For centuries, scientists were absolutely convinced they had a complete understanding of all possible atomic arrangements. For our next event, Paul Steinhardt will explain how that view was shattered in the 1980s, inspiring an extraordinary adventure 30 years later, and what has happened since. Our next event will be in person. If you would like to attend:
1. Cold Deli Luncheon:
2. Mixed Green Salad with White Wine Vinaigrette
3. Condiments: House Herbed Chipotle Spread (V)(E)(S), Sun-Dried Tomato Pesto (ve), Mayo, Yellow Mustard, Pickles
4. Chef’s Assortment of Desserts
5. Drinks are provided by the Moore Foundation
We look forward to seeing you.
The Second Kind of Impossible By Paul J. Steinhardt
Quasicrystals are exotic materials with symmetries once thought to be impossible for matter. The first known examples were synthesized by accident 40 years ago under specially controlled laboratory conditions. But could Nature have beaten us to the punch? Many thought this could not be. This talk will describe the decades-long search to prove them wrong, resulting in an improbable expedition across the tundra of far-eastern Russia, one of the strangest scientific stories you are ever likely to hear, and what has happened since.
Paul J. Steinhardt Biography
Paul is the Albert Einstein Professor in Science at Princeton University, where he is on the faculty of both the departments of Physics and Astrophysical Sciences. Steinhardt's research spans problems in particle physics, astrophysics, cosmology, condensed matter physics and geoscience. He is one of the original architects of the big bang inflationary model of the universe as well as one of its chief critics. More recently, he has developed a cyclic theory of the universe that has emerged as a leading competitor. He is also the originator of the “quintessence” theory of dark energy and the notion of self-interacting dark matter (SIDM).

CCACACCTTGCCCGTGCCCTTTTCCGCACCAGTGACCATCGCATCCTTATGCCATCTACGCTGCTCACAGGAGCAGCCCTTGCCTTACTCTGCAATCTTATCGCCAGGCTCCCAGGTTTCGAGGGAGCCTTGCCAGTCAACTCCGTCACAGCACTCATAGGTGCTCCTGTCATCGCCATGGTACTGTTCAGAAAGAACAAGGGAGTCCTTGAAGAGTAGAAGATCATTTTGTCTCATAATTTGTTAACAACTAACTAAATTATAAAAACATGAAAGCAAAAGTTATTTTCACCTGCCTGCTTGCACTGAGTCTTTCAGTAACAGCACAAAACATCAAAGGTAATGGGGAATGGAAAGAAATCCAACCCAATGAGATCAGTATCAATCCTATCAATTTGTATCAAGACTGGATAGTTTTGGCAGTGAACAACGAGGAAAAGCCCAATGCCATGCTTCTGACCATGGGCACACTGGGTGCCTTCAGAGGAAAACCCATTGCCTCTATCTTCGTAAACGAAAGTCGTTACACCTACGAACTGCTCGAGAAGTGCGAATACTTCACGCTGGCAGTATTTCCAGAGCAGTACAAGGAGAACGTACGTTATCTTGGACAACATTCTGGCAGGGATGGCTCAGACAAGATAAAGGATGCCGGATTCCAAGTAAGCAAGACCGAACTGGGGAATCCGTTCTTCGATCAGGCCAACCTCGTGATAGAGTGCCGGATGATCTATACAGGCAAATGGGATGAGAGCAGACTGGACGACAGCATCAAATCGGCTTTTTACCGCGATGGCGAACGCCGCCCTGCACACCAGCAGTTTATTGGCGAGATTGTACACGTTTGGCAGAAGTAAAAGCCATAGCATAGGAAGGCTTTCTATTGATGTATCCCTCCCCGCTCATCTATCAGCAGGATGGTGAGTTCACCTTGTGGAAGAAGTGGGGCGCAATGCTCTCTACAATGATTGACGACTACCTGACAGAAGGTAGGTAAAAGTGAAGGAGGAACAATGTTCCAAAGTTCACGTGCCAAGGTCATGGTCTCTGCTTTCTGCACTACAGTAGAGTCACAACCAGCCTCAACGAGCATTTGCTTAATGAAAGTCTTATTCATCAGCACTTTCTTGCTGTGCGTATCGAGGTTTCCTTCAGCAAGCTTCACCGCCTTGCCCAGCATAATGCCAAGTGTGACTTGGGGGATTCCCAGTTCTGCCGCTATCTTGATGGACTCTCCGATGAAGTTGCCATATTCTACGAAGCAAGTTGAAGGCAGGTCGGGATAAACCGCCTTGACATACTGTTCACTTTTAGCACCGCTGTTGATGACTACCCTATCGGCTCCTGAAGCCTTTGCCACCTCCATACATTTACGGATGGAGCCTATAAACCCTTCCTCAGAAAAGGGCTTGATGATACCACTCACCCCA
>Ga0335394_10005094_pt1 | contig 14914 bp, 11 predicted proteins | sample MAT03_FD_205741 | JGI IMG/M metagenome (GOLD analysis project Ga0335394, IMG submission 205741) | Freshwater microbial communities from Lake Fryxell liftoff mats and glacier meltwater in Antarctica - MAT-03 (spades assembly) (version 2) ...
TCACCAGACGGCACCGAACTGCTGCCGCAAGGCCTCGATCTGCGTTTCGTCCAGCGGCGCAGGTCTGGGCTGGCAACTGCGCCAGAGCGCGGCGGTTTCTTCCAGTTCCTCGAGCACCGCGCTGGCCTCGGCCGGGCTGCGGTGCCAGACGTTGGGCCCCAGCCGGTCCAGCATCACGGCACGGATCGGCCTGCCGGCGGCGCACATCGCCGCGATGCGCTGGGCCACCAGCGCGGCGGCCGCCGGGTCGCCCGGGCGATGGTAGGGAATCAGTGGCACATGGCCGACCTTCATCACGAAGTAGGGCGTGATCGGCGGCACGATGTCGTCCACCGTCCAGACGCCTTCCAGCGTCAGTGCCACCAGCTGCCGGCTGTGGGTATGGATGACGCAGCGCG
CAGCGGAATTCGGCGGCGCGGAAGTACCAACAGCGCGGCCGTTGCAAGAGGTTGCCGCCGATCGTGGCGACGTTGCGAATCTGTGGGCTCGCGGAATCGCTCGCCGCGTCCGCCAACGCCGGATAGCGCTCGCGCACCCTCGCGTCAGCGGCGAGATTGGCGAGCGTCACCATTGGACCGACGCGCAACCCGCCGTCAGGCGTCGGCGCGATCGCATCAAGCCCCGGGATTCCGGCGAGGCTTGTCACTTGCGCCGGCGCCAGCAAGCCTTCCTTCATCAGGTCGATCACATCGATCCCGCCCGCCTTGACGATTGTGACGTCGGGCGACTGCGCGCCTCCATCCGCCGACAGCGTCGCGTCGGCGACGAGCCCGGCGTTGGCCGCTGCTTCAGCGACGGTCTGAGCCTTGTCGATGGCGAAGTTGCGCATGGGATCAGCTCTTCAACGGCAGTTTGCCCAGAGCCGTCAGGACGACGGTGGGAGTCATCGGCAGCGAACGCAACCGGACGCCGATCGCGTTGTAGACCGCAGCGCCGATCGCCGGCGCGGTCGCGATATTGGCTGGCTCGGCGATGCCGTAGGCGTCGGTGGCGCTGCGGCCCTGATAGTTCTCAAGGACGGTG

In 1983, Steinhardt invented the theoretical concept of quasicrystals with his student Dov Levine, and he has subsequently worked to illuminate many of their unique physical and mathematical properties. In 2009, he led a team that discovered the first natural quasicrystal in a museum sample in Florence, and then established its origin by organizing and leading an expedition across the Chukotka tundra north of the Kamchatka Peninsula in 2011. He is also a co-inventor of the first three-dimensional icosahedral photonic quasicrystal, along with a new class of photonic materials called hyperuniform disordered solids (HUDS).
Steinhardt is a Fellow in the American Physical Society and the National Academy of Sciences and received the P.A.M. Dirac Medal from the ICPT in 2002. He is also the recipient of the 2010 Oliver E. Buckley Prize of the American Physical Society; the 2012 John Scott Award; and was named Caltech Distinguished Alumnus in 2014. He has a B.S. in Physics from Caltech, and an M.A. and Ph.D. in Physics from Harvard University.
Our Alumni Volunteers
The following alumni work together to serve you:
Avni Gandhi, Dave Adler, Jane Frommer, Mike Klein, Xinh Huynh, and Peter Tong.